“Let’s start with where to look. You can try simply doing a standard Google search, but odds are that you will get flooded with tons of blogs and websites, and it is a pretty inefficient way to find what you are after. A much better option is to use a database specifically tailored to peer-reviewed literature. There are two major ones that are freely available that I’m going to talk about: Google Scholar and PubMed (there are many others that are behind paywalls, but I am going to assume that most people reading this are not academics and don’t have access to those)….”
“This webinar will introduce attendees to the basic concepts of Open Access and how they work together to build wider access to knowledge. Attendees will also be encouraged to think about the different ways in which librarians can build their skills and get involved in this rapidly growing and exciting area….”
Abstract: The emergence of open access is one of the most significant changes to the world of scholarly publications since the migration from print to digital publishing began. Reports of some authors have demonstrated how libraries across the membership are changing, in response to a need for new services and an increasingly diverse client group. In order to contribute to the existing knowledge in the area of open access movement in libraries, this chapter discusses how the 21st century library provides a service that can open access to knowledge for the growth and development of communities they serve by highlighting the concept of open access and open content, roles of libraries in open access initiative as well as library collection development and open access. This chapter also sheds light on legal and ethical issues in open access and the future of open access in libraries.
“Open Science stands for a new approach to the scientific process, based on cooperative work and new ways of making knowledge available. It is thus an umbrella term for various movements aiming to remove the barriers to sharing any kind of output, resources, methods or tools, at any stage of the research process (Figure 1).1 Here, we focus on the open access to scientific literature and to data because of their particularly high relevance to the scientific community in Switzerland, at which this factsheet is primarily addressed. Both Open Access and Open Data are important science policy topics in different parts of the world, but the developments in Europe are most pertinent for Switzerland. This factsheet therefore presents the issues at stake in the on-going discussion in Europe and Switzerland, points out opportunities and addresses challenges. The recommendations are guided by the key consideration to shape Open Access and Open Data so that they foster scientific progress and benefit society.”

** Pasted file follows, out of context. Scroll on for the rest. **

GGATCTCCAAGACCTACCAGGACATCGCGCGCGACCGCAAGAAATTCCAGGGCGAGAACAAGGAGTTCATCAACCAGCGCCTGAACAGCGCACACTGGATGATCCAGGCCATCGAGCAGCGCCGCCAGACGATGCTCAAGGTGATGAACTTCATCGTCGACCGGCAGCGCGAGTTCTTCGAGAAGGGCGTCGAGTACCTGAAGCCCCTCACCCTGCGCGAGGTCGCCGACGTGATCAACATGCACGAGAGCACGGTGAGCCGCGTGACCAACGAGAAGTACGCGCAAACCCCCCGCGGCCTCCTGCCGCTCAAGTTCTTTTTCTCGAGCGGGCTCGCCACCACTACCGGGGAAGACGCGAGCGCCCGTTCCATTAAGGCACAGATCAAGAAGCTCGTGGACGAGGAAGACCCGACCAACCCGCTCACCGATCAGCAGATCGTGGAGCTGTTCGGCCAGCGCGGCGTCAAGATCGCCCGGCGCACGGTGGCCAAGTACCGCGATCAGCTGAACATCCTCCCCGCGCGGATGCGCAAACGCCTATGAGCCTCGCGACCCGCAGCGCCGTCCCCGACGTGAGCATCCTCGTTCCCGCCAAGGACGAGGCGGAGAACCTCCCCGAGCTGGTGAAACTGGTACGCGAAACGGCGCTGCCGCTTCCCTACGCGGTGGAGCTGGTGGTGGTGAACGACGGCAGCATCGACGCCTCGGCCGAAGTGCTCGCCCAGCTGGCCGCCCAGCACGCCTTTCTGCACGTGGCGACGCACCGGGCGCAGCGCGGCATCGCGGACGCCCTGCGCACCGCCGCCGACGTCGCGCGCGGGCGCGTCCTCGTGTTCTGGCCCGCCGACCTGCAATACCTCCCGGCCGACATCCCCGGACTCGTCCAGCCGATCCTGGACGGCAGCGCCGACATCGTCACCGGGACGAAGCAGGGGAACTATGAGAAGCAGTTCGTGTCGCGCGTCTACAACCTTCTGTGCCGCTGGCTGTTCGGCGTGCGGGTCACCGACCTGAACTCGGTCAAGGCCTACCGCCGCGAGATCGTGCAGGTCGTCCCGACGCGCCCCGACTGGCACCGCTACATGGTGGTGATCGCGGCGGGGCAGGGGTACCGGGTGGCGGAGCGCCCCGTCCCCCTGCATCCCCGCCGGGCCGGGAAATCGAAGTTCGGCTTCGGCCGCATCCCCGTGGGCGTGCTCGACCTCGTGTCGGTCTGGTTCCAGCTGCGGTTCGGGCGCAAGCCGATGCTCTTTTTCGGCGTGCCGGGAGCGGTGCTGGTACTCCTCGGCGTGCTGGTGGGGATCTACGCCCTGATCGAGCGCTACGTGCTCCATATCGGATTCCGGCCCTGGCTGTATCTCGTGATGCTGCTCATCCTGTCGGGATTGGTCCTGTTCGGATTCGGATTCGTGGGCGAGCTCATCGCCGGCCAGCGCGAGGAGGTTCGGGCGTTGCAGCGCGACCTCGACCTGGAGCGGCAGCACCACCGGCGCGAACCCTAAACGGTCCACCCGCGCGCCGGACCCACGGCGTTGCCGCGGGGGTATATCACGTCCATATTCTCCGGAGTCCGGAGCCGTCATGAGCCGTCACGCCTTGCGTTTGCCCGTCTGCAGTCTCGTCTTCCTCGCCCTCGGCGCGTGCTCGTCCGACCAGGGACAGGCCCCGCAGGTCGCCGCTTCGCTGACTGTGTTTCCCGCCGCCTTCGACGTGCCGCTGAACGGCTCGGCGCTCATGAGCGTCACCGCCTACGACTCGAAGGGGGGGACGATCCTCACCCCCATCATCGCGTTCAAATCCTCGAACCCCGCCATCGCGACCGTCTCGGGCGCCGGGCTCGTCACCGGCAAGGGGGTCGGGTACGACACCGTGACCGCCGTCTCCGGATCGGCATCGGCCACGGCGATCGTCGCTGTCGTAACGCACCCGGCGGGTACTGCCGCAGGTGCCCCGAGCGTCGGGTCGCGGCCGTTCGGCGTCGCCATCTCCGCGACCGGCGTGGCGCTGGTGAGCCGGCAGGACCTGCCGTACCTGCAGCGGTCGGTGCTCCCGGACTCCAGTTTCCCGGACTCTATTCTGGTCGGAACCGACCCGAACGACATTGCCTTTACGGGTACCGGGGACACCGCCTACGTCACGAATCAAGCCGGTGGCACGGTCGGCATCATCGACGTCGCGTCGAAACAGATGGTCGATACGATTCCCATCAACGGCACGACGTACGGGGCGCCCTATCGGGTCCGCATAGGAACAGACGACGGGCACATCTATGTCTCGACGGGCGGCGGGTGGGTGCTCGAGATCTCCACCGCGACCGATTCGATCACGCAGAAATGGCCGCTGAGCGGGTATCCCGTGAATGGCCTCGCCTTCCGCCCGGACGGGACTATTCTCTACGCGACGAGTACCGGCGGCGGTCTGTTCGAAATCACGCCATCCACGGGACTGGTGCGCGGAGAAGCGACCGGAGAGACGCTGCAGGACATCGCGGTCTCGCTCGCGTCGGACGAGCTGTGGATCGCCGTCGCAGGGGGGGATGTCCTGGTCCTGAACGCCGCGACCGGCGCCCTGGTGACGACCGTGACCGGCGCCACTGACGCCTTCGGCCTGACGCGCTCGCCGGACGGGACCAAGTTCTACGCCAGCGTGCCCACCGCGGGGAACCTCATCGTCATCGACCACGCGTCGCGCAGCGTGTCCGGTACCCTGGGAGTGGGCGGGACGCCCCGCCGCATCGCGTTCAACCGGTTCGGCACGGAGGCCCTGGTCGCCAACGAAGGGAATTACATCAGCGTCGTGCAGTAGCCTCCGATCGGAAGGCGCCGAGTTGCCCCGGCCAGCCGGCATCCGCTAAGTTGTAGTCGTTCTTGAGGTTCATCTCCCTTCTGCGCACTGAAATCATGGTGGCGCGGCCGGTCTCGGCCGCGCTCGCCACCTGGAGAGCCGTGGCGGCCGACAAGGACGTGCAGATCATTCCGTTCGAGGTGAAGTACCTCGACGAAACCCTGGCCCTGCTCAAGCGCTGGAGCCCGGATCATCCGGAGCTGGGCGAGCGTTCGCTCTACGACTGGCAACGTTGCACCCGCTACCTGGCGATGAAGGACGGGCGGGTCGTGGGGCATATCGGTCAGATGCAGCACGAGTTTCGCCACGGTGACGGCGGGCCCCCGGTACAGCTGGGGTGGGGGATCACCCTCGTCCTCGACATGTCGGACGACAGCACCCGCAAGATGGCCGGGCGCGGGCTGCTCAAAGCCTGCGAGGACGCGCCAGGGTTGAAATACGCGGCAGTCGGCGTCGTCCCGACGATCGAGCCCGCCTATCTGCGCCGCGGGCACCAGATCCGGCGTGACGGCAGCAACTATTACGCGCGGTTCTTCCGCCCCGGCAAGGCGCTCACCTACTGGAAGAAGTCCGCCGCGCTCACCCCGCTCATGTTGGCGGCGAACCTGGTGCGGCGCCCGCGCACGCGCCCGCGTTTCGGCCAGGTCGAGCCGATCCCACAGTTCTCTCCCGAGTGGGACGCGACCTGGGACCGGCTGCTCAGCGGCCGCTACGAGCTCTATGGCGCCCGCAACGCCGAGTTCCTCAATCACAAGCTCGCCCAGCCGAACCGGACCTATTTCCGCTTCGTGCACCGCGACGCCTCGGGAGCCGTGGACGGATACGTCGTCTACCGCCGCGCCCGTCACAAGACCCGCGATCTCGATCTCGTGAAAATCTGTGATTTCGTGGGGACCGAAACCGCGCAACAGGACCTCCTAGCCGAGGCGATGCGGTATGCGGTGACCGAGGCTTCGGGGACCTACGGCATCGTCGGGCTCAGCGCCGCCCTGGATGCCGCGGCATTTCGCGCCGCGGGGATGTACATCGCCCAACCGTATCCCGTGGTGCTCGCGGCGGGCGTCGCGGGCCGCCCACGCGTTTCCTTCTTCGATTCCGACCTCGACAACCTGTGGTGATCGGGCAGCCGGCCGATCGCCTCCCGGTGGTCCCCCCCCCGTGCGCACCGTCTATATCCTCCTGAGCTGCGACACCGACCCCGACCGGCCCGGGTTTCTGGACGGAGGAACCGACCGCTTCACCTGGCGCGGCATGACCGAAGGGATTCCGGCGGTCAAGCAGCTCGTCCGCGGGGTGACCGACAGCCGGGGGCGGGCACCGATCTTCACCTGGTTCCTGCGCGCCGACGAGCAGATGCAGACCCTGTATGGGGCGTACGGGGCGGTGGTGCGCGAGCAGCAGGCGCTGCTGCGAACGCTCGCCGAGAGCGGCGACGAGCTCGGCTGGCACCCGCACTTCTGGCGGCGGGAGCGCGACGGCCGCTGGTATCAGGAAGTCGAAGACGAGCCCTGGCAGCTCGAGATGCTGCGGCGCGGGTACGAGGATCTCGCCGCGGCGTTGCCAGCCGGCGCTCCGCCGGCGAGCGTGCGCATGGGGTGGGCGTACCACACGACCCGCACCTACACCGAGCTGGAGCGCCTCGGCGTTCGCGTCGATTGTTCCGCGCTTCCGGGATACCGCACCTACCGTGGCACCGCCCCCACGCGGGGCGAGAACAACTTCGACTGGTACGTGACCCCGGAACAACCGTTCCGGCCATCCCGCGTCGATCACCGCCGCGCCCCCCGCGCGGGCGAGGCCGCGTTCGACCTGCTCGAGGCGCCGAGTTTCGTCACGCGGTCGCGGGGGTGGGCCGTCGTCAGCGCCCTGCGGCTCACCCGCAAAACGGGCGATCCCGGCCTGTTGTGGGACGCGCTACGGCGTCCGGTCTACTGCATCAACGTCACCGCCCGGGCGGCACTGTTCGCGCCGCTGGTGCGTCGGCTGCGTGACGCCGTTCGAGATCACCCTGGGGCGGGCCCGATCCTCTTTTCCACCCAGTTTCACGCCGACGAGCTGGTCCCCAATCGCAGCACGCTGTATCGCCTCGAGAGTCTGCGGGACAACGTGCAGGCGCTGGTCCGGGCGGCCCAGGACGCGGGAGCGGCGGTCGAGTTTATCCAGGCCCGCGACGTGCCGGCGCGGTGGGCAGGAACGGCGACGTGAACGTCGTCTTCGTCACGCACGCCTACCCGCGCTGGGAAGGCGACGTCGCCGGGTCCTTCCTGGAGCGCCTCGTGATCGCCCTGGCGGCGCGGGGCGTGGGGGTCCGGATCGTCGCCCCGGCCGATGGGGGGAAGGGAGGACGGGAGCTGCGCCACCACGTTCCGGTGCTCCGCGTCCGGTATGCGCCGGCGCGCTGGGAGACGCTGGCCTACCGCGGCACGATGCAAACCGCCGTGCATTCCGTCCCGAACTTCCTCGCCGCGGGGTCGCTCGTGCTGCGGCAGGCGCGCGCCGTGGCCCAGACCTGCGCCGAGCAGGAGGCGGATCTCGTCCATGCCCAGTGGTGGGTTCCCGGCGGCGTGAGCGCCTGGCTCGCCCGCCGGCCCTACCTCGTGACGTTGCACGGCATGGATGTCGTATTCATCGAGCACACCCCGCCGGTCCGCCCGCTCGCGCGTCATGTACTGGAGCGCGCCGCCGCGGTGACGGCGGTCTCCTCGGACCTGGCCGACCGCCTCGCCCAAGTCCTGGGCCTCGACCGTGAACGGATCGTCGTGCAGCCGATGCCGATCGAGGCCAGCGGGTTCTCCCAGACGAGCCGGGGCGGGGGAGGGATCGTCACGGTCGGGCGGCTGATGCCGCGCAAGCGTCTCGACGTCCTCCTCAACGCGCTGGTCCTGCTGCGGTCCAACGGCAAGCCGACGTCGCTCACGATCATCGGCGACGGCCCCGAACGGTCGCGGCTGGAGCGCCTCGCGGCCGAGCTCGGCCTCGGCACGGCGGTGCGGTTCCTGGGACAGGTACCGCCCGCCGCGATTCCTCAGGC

“Most of the scientific research conducted in the U.S. and abroad is supported by federal government funds — that is to say, by taxpayer dollars. Yet much of the information that results from such funding is not publicly available outside of research institutions that can afford expensive scientific journal subscriptions.
Instead, students, doctors, researchers and the public often have to pay a fee of some $40 per article to read the latest scientific research. As a result, physicians, for instance, may not be able to read a paper with direct relevance to their clinical practice….
This is just not right.
Luckily, there’s a solution: open access. Open access is the idea that scientific literature, which was paid for largely by public funds, including author fees, should be available for all….
Unfortunately, commercial publishers have been slow to adopt the open access model for fear that it might reduce their sizable profit margins. The world’s largest scientific publisher, Elsevier, for example, enjoys a profit margin of about 40 percent for its publishing division — larger than that of nearly every other publicly traded corporation in the world….”
“This is a story about more than subscription fees. It’s about how a private industry has come to dominate the institutions of science, and how librarians, academics, and even pirates are trying to regain control.
The University of California is not the only institution fighting back. “There are thousands of Davids in this story,” says University of California Davis librarian MacKenzie Smith, who, like so many other librarians around the world, has been pushing for more open access to science. “But only a few big Goliaths.”
Will the Davids prevail?…”
“cOAlition S signals the commitment to implement, by 1 January 2020, the necessary measures to fulfil its main principle: ‘By 2020 scientific publications that result from research funded by public grants provided by participating national and European research councils and funding bodies, must be published in compliant Open Access Journals or on compliant Open Access Platforms’.
cOAlition S currently comprises 13 national research funding organizations and two charitable foundations from 13 countries who have agreed to implement the 10 principles of Plan S in a coordinated way, together with the European Commission and the ERC….
An implementation task force, led by John-Arne Røttingen (RCN) and David Sweeney (UKRI), will now collaborate with other stakeholders and work towards the swift and practical implementation of these principles….”